Understanding the risk of soybean rust in Texas for soybean production in Iowa

Encyclopedia Article

Last year, soybean rust was found in Texas in early November--a significant finding because this region has been a source for rust diseases of other crops, such as wheat. It is commonly considered that windborne spores are likely to move more efficiently to northern soybean production regions from Texas than from southeastern regions (Florida and Georgia). However, soybean rust differs from wheat rust in a growing season, and therefore, its risk has not been calculated previously. In this article, we provide our modeling results to assess one important early factor: the potential for spore production in Texas early in the season using historical climate data.

In Texas, major soybean production areas are not far from the south-central coast area. We used our climate-based models to predict the potential for spore production in early to mid-season for that region. We aimed to define regions where the climate is more favorable for rust to develop and the frequency of years a higher production of spores would be likely. We assumed that rust developing in a field with severity more than 20 percent would produce a high number of spores for dispersal.

Our models showed that if soybean rust is found in late April, there is a low risk for disease to reach high severity levels (>40%) in soybean areas in the month of May (a 3-in-10-year event). Before May, kudzu will be the major host plants and soybeans are just planted there. The ability of kudzu plants to produce rust spores in that area is unknown. From May to June, the chance for the disease to reach severity levels more than 20 percent is a 5-in-10-year event. So the month of June seems more favorable for disease development in Texas (Figure 1). July is unfavorable for rust development due to low rainfall in the south-central coast region, so the chance of reaching more than 20 percent severity is only a 2-in-10-year event (Figure 2). July generally is not good for rust development because of high temperatures.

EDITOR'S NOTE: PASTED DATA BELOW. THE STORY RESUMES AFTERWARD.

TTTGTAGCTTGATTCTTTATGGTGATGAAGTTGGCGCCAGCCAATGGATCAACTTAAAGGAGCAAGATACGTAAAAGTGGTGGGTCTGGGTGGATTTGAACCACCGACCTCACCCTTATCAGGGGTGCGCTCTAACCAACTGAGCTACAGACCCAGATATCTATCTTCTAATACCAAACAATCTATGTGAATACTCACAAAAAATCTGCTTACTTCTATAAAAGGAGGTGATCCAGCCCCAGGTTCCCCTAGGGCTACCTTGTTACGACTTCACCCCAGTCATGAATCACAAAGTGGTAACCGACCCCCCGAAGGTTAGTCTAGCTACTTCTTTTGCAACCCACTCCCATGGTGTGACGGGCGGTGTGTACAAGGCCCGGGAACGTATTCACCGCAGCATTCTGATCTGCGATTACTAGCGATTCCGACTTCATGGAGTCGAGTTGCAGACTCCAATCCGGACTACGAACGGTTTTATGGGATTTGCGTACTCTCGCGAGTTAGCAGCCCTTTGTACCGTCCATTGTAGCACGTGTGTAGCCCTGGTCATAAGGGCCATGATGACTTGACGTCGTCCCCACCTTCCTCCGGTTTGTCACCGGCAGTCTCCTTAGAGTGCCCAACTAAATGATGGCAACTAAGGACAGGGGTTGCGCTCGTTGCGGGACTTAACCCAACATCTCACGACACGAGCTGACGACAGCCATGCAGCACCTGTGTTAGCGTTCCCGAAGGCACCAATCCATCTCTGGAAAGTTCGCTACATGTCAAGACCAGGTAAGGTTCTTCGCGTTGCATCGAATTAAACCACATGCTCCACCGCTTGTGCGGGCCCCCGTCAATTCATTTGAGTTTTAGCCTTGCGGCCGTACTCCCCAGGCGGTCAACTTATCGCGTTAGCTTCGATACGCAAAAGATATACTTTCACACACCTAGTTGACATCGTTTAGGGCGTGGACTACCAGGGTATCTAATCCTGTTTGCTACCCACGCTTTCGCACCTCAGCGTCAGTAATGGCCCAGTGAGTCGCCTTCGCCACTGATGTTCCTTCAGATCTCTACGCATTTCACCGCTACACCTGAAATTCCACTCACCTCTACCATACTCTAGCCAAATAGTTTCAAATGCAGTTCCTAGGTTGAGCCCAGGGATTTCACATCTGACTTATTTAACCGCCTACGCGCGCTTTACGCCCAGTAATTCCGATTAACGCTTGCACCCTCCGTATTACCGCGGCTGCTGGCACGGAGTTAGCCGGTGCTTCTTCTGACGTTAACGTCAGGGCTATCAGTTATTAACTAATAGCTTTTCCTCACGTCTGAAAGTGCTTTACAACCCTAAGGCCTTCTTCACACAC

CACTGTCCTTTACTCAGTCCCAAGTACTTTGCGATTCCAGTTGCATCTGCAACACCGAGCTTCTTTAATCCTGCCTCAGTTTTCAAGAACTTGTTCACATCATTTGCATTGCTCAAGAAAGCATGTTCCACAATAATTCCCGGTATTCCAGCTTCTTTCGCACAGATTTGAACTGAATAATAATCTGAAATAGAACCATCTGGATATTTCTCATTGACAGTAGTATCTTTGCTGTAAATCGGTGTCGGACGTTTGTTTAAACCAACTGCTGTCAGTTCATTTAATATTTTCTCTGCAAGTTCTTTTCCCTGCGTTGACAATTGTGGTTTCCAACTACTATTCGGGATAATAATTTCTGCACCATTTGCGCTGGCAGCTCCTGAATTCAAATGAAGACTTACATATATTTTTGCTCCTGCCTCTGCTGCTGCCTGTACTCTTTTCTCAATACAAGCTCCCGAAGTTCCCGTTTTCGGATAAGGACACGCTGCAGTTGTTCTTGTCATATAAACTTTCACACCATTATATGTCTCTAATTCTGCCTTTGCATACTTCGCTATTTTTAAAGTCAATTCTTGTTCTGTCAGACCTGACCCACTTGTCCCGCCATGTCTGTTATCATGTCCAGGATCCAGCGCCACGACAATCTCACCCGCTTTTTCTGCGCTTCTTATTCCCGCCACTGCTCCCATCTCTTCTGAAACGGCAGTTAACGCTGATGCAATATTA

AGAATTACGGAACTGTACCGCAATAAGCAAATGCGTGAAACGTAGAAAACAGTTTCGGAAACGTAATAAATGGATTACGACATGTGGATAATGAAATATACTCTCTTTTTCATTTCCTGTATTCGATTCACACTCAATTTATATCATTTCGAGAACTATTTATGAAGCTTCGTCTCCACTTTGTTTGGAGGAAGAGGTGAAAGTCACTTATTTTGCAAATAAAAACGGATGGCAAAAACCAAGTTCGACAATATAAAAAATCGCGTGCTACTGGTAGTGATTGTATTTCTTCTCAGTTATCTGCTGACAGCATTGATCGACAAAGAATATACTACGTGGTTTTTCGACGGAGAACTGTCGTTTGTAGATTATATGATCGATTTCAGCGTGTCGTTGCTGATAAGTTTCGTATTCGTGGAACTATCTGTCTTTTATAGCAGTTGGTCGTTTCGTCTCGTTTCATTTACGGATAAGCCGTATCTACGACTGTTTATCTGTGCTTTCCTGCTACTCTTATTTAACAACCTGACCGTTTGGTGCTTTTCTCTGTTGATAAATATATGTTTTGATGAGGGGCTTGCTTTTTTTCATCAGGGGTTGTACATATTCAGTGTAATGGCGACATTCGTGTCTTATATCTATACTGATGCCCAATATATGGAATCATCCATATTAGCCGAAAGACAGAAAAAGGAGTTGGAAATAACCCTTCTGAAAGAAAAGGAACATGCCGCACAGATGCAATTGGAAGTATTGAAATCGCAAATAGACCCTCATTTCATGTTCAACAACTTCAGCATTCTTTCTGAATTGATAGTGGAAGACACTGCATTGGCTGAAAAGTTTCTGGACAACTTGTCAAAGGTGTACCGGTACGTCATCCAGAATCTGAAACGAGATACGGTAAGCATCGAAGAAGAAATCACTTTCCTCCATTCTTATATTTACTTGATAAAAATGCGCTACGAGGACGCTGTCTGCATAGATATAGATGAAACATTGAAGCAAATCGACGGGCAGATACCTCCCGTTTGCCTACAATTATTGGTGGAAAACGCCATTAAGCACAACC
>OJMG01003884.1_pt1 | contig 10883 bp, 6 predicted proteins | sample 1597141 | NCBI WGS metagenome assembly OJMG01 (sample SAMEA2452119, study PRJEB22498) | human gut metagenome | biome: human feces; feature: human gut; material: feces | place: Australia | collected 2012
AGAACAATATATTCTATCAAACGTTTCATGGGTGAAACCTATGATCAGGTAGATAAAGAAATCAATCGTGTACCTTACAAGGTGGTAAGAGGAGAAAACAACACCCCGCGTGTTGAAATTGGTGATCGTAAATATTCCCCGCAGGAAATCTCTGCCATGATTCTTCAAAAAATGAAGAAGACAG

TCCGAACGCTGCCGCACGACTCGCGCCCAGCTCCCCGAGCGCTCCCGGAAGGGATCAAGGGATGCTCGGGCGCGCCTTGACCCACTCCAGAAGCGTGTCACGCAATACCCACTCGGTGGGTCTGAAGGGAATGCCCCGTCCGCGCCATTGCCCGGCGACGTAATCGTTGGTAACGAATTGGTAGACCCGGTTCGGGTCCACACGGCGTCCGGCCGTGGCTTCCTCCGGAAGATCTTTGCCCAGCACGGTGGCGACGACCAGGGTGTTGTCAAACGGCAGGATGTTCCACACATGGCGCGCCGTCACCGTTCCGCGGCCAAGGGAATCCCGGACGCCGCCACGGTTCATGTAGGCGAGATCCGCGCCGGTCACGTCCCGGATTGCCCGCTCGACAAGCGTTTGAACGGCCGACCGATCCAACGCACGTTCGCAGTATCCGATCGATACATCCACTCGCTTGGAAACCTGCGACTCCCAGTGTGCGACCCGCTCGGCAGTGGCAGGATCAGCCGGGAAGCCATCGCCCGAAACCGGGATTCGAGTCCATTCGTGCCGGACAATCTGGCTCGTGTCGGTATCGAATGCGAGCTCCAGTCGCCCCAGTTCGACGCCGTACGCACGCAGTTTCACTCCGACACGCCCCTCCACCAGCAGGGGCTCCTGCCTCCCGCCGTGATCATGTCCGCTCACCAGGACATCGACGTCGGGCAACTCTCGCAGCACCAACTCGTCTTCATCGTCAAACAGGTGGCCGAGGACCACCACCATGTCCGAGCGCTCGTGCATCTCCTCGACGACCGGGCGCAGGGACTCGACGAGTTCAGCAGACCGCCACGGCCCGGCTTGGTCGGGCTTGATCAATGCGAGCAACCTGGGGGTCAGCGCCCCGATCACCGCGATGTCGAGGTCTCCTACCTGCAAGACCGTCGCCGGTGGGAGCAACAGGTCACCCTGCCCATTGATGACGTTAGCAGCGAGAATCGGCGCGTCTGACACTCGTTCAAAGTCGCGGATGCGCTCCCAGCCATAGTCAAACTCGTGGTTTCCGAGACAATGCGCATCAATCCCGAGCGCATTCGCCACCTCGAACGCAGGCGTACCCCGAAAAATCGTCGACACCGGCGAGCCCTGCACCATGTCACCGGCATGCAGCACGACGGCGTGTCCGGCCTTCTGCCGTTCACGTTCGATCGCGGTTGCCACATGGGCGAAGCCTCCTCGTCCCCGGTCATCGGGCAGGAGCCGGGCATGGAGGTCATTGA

From this preliminary calculation, we found that the climate is favorable for rust to establish and produce a high number of spores in southern Texas soybean fields earlier in a season (May and June). If rust is found there, close monitoring of the disease, together with seasonal climate and disease outlooks in April and May, will help to assess the risk to northern states. If disease is found there in late June, the climate in July is less favorable for rust to develop (and produce spores), which means less spore production in Texas during the major soybean growing season in Iowa. The chance for the disease to move to Iowa directly from Texas should be lower than wheat rust. We should assess the risk of the disease outbreak during the season together with two other factors: conditions that lead to spore dispersal and establishment in Iowa.

In summary, the recent confirmation of soybean rust present in Mexico and in southern Texas is significant because it increases the risk of northward movement compared with last spring. However, movement of soybean rust from that region depends on two events: (1) development of disease before July in that region and (2) northward spore movement from southern Texas. The movement, if it happens, is more likely a step-by-step event in a season other than one long leap from Texas to Iowa. In the next newsletter, an analysis on dispersal potential from Texas to the North Central Region will be provided.

As of April 1 in Texas, a sentinel plot planted March 9 and monitored in San Patricio County has no rust, nor does kudzu in Liberty County. As for this year, a midterm prediction of a drier than normal summer further reduces the risk.

This research was funded by the United Soybean Board and Iowa Soybean Promotion Board.

Figure 1. Likelihood that soybean rust reaches severity of over 20 percent by late June if found in late May.

Figure 2. Likelihood that soybean rust reaches severity of over 20 percent by late July if found in late June.

This article originally appeared on pages 72-73 of the IC-496 (5) -- April 3, 2006 issue.

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